Basically the treadmill for those with weak knees. My solution for the monotony is what’s called High Intensity Interval Training (HIIT). You pedal at a moderate pace for 30 seconds, and then pedal at sprinting Tour de France deluxe pace for 30 seconds and repeat the 30/30 for 20 minutes or so. This is an amazing routine for those looking to burn fat. Just those 20 minutes provide you cardio more effective than an hour running on a treadmill. You may not be able to complete 20 minutes of HIIT right away. This is perfectly fine, be honest with yourself and push yourself as far as you can take it. It's not supposed to be easy. Over time, you will hit that 20 minute goal. For those of you who do like a little treadmill time, try HIIT on the treadmill. Fun in store for sure...


Jumping jacks, burpees, jump rope…all those exercises from middle school. You can also do depth jumps, box jumps, etc. These exercises basically involve using boxes or platforms which you jump over or on top of repeatedly. In addition to the cardiovascular workout, I love these exercises as they increase the explosive ability of your muscles. For example, that leg strength you’ve been developing is channeled into jumping ability through exercises such as these.
Plyometric Box Jumping

That covers the principal exercises I do for cardio at the gym. I also enjoy occasional hiking or running in scenic areas when my knees feel up to it. And if feeling like I need to let out some steam, hitting the punching bag for a while with some gusto will do the trick as well. Just focus on getting your heart rate up for an extended period of time and you’ve got an effective cardio exercise. Don’t underestimate the power of an iPod to help you along either.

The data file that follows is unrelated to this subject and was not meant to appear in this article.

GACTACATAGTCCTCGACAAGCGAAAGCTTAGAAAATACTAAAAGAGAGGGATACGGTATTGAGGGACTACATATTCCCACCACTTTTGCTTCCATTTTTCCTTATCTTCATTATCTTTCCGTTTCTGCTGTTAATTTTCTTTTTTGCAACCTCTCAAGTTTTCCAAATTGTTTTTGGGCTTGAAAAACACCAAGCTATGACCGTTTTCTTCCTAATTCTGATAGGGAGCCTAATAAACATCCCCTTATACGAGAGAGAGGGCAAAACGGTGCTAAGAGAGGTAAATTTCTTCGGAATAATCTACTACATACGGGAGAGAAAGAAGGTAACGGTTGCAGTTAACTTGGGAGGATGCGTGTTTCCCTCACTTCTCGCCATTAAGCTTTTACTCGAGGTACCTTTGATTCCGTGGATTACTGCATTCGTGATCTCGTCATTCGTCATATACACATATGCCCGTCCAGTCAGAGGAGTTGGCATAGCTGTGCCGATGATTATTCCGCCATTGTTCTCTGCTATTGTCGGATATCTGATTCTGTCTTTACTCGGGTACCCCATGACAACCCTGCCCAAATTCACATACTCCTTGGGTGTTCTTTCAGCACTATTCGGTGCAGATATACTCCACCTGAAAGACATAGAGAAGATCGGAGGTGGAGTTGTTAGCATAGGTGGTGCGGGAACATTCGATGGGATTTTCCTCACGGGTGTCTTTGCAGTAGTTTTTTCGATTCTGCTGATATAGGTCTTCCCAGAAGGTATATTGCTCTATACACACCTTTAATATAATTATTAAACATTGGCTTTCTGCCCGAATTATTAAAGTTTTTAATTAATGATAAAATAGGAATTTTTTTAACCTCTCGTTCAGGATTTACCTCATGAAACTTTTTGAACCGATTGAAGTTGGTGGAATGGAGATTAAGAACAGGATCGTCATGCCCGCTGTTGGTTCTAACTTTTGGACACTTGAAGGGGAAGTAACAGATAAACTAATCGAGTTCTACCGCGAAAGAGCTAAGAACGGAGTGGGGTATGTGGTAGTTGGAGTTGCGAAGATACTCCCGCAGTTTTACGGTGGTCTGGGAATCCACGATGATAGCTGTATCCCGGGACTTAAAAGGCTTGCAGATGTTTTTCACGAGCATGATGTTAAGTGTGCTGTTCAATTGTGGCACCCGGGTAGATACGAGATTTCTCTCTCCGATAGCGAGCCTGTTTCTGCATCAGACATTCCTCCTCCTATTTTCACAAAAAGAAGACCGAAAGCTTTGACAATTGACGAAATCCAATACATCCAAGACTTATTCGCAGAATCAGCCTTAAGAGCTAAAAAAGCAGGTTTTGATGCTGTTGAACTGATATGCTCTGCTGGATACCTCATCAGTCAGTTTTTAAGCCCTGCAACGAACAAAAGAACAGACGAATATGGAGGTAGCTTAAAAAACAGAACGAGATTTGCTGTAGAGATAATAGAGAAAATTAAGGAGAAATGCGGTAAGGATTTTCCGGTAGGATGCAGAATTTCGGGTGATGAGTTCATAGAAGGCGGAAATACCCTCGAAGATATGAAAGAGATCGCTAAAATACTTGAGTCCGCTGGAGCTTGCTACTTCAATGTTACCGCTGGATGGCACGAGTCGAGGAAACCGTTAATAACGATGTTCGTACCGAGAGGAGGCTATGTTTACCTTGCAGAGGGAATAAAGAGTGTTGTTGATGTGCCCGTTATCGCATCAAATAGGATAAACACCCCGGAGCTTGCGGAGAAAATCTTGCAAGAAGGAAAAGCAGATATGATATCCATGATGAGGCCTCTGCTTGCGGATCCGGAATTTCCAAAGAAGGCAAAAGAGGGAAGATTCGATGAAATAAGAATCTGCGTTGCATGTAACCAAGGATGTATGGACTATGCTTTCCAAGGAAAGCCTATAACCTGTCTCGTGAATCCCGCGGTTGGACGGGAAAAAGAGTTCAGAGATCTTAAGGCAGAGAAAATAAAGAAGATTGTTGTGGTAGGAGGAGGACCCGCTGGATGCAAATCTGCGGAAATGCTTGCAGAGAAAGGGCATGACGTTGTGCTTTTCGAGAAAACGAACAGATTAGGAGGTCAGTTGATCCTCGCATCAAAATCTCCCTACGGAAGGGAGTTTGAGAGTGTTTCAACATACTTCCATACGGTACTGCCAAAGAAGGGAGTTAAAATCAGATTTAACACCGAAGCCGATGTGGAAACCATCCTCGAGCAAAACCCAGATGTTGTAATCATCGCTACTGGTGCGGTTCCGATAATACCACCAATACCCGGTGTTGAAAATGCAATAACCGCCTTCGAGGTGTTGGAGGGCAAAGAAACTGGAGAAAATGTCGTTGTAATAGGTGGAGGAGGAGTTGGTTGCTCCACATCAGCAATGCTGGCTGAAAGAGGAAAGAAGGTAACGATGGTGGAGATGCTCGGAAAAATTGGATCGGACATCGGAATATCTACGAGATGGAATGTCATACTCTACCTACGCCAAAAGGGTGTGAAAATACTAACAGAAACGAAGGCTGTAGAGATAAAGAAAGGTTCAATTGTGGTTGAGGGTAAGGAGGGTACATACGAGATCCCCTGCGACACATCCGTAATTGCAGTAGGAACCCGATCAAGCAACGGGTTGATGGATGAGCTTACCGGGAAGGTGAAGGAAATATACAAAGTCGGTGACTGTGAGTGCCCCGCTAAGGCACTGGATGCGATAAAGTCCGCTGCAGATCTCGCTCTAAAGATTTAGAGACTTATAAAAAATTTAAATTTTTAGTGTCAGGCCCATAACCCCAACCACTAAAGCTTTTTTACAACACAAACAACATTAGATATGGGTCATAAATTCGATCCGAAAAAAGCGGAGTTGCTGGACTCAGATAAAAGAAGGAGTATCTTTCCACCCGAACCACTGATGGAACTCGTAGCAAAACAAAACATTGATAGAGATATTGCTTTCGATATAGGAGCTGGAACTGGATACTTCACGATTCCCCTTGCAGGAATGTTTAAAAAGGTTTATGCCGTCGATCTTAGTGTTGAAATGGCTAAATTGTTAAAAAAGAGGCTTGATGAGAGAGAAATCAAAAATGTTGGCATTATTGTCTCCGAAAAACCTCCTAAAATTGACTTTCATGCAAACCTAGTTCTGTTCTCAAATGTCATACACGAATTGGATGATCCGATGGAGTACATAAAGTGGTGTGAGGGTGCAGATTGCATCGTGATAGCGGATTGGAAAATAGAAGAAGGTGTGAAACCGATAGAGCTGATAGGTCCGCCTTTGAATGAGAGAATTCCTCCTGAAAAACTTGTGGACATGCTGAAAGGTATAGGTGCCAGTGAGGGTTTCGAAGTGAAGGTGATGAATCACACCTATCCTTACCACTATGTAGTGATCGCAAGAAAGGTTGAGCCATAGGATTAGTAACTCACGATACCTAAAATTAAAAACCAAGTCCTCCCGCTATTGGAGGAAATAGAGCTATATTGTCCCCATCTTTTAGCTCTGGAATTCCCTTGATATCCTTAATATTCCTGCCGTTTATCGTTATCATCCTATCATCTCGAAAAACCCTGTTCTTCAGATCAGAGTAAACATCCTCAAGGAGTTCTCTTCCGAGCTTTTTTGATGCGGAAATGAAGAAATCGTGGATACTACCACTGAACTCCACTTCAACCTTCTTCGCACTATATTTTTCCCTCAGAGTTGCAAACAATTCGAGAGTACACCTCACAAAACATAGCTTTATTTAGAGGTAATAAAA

The Core Lower Body Lifts

You ever go to the gym and notice the guys with huge upper bodies and toothpicks for legs. You don’t want that for you, do you? Do NOT ignore your lower body. Respecting the major compound lower body lifts will not only build your legs, but abs/lower-back and could even help your posture (and make that backside look nice and toned).

First and foremost, we have the…


This is perhaps the most foundational bodybuilding exercise there is. You should really learn this exercise and perform it often. It targets a great deal of your lower body, from your quads to your glutes to your hamstrings, and does it well.  You may hear a good deal about it being unsafe/detrimental to your knees, etc. –that’s all bs. Any such claims come from those you do not perform a proper squat. I had an old sports knee injury alleviated from doing squats. You can perform a squat with either dumbbells or barbells without any significant difference.